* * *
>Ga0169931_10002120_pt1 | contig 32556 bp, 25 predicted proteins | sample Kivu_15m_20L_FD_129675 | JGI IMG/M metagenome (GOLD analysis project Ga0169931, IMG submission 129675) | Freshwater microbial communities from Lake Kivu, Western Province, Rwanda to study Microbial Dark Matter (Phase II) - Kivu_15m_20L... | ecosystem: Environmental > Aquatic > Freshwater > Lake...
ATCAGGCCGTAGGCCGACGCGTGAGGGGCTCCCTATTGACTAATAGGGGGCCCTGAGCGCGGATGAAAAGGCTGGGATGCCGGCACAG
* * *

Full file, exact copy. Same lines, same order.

>Ga0169931_10002120_pt1 | contig 32556 bp, 25 predicted proteins | sample Kivu_15m_20L_FD_129675 | JGI IMG/M metagenome (GOLD analysis project Ga0169931, IMG submission 129675) | Freshwater microbial communities from Lake Kivu, Western Province, Rwanda to study Microbial Dark Matter (Phase II) - Kivu_15m_20L... | ecosystem: Environmental > Aquatic > Freshwater > Lake...
ATCAGGCCGTAGGCCGACGCGTGAGGGGCTCCCTATTGACTAATAGGGGGCCCTGAGCGCGGATGAAAAGGCTGGGATGCCGGCACAG